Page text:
My concern here is whether a churchwide task force is the way to get this one done. There are resource-developing organizations in the church (including Forward Movement, Church Publishing, Leader Resources, seminaries, and many others) who are well equipped to do this work and get it done quickly, perhaps for less money. Maybe the resource could even be self-funded in whole or in part by sales. I’d rather see a $100,000 block grant added to the MEZ resolution above for resource development, and allow existing networks or organizations to bid on the project. Maybe a Task Force is better, and I just don’t understand the situation. This is perfectly possible. But in general I think the creation of a resource like this, overseen by a bunch of volunteers, will be hard, and the start-up time is going to be lengthy.

 

Disclosure: The production of an evangelism resource is exactly the kind of thing I’d want Forward Movement (my employer) to be involved in, if possible, though there are certainly other organizations who could do a bang-up job. Also, Forward Movement has done quite a bit of work with the Latino/Hispanic missioner in the last couple of years, so I have some biases on these issues. Lastly, Forward Movement sells a confirmation resource called Confirm not Conform.

 

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1 Response

  1. I don’t think your comment about confirmation (“finally figure out what’s the deal..”) is flip at all. I agree with you that if we’re going to set up a group to discuss confirmation, we shouldn’t establish the presumed outcome. It’s worth having everything on the table.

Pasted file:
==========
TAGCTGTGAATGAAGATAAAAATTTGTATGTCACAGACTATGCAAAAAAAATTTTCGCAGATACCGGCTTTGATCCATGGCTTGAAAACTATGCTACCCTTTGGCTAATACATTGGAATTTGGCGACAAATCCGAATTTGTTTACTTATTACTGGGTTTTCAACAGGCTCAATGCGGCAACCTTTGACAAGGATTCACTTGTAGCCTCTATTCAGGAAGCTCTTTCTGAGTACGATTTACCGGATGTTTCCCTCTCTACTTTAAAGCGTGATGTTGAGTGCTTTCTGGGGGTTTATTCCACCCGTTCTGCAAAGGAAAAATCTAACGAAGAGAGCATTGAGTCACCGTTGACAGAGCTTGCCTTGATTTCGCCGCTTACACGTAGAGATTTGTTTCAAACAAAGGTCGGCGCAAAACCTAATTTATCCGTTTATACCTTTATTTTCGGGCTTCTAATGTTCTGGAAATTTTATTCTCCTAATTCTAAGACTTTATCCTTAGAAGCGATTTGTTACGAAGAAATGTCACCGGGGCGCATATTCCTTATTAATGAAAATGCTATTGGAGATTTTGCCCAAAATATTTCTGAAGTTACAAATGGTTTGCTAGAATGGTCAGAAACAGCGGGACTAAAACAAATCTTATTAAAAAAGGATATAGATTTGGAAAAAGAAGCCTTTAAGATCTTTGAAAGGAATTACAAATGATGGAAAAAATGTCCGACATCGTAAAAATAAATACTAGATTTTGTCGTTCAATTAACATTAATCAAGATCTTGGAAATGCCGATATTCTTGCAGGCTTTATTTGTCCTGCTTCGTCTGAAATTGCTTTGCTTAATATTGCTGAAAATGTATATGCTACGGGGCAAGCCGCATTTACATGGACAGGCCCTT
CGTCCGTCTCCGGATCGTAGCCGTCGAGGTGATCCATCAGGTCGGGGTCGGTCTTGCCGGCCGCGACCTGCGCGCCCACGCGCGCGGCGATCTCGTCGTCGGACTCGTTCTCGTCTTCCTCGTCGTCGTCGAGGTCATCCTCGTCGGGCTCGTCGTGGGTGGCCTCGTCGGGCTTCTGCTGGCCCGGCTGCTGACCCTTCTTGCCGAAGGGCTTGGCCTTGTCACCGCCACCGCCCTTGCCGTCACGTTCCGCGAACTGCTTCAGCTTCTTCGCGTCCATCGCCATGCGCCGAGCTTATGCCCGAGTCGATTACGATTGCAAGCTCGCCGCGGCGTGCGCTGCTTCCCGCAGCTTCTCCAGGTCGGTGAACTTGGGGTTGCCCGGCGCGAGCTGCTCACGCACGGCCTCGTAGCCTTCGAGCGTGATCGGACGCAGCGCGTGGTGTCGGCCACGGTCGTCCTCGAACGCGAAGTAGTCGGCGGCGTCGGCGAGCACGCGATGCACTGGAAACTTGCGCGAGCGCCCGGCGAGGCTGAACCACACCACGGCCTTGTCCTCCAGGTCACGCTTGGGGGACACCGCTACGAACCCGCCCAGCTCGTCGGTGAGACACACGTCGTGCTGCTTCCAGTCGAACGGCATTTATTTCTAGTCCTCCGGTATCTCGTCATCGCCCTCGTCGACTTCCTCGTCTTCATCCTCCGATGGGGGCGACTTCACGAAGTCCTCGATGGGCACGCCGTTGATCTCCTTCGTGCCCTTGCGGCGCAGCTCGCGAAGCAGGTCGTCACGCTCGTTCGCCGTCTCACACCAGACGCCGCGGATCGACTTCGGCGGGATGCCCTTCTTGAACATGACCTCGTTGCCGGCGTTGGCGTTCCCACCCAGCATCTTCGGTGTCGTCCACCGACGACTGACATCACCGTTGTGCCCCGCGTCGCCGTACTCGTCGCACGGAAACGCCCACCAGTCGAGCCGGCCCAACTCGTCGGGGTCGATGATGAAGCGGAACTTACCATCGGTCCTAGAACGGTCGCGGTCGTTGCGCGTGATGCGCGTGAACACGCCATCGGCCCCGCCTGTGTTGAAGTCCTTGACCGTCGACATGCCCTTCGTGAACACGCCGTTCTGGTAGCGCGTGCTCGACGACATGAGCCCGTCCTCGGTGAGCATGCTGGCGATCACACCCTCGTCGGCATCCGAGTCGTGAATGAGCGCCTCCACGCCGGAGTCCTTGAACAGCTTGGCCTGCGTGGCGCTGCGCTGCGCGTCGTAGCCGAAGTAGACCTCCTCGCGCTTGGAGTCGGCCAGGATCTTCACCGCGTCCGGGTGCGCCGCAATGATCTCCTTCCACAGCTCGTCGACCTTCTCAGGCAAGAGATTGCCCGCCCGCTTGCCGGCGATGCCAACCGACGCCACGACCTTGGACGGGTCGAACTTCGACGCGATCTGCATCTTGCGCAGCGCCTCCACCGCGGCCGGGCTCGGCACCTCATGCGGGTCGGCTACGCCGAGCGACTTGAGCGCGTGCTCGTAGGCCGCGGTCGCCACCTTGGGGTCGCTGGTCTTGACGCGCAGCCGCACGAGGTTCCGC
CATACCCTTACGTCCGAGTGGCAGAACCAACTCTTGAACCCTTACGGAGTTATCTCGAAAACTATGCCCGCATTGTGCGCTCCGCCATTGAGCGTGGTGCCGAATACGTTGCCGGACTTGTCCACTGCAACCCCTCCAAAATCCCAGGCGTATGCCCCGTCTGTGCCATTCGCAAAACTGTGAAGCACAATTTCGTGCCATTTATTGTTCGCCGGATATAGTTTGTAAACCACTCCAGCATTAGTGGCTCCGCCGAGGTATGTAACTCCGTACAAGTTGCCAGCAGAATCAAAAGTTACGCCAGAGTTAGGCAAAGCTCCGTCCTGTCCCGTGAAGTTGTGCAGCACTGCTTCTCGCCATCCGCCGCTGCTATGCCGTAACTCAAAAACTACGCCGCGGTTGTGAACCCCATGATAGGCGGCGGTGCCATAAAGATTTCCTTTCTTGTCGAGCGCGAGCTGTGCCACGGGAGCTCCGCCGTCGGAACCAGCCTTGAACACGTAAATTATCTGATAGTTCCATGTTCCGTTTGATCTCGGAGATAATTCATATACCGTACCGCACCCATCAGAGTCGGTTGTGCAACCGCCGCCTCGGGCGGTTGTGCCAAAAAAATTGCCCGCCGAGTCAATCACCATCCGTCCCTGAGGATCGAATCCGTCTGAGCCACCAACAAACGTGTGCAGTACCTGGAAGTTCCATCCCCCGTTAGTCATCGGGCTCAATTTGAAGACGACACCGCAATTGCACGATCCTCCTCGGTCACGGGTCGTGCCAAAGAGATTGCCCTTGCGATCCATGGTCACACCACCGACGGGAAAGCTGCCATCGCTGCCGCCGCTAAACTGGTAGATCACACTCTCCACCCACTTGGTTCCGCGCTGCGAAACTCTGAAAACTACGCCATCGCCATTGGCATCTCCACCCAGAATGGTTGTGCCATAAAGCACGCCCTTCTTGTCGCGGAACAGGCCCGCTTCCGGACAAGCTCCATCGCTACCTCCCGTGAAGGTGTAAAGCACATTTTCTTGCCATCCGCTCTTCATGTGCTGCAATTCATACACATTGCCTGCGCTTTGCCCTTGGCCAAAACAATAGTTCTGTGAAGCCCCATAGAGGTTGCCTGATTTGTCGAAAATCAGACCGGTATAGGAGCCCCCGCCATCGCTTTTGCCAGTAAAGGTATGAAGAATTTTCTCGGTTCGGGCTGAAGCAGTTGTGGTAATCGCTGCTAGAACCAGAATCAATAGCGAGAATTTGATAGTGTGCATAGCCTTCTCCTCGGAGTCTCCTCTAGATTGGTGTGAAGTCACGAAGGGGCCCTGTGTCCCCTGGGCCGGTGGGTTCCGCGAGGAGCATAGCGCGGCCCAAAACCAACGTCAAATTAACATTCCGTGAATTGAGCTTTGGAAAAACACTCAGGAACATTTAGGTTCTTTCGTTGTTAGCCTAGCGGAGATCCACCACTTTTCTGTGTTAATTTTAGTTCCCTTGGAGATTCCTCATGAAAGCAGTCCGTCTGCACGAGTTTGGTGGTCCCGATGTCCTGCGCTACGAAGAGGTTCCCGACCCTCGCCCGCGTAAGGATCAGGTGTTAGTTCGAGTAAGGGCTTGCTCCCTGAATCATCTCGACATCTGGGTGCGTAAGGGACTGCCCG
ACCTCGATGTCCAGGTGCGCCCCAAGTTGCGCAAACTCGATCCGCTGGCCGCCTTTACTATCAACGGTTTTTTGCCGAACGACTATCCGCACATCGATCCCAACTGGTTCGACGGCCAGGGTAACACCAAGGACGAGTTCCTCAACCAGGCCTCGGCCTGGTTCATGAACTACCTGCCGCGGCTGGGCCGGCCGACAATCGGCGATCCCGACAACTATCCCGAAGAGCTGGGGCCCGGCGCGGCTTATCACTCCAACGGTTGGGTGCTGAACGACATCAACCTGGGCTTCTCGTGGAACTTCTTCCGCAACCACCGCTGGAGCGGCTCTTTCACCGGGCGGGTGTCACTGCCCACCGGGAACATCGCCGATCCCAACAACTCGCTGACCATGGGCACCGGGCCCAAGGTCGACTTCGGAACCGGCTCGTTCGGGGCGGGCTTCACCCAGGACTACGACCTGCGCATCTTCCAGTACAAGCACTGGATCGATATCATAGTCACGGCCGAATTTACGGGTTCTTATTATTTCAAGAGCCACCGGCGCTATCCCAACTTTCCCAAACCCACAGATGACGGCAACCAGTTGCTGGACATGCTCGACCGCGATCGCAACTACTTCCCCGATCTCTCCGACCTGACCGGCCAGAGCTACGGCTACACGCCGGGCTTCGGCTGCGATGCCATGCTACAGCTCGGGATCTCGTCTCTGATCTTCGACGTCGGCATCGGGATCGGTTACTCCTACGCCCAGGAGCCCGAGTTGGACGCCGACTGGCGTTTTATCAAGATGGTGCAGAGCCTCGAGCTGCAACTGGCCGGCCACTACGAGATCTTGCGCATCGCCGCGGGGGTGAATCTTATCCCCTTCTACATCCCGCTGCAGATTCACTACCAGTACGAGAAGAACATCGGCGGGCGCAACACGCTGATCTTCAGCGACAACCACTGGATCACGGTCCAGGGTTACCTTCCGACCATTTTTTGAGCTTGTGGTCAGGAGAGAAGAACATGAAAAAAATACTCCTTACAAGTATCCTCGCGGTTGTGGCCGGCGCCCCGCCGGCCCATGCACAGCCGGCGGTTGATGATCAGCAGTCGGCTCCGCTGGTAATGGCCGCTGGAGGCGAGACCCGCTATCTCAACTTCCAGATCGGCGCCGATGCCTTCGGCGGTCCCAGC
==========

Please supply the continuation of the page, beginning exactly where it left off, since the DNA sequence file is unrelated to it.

There are a lot of presumptions in the resolution: “recognizing that confirmation offers a distinct and valuable opportunity for Christian formation.” Is it distinct? Is it valuable? I think it’s worth asking.

    There’s also mention in the explanation of the “unique role of bishops in confirmation.” One of the things I find odd about confirmation in our tradition is that, although we require a bishop for confirmation, the service is not listed among Episcopal Services. Instead, it’s a Pastoral Office, like marriage and burial. What’s the deal that?

    That being said, I would love to see a brass tacks conversation in the church about confirmation (and would love to be part of it). I commend the book Signed, Sealed, Delivered that is mentioned in the resolution, found here: https://www.churchpublishing.org/products/index.cfm?fuseaction=productDetail&productID=9865

    Also, on the Confirm not Conform blog, we have an interview with Sharon Pearson who compiled and edited the book — and lots of other thoughts and resources on confirmation. I’ve linked to some below:

    Interview with Sharon Pearson: http://www.confirmnotconform.com/blog/theologies-confirmation-interview-sharon-ely-pearson
    5 Fundamentals for a healthy confirmation program: http://www.confirmnotconform.com/blog/5-fundamentals-healthy-confirmation-program
    We don’t get them confirmed http://www.confirmnotconform.com/blog/we-dont-get-them-confirmed
    All posts tagged Confirmation: http://www.confirmnotconform.com/tags/confirmation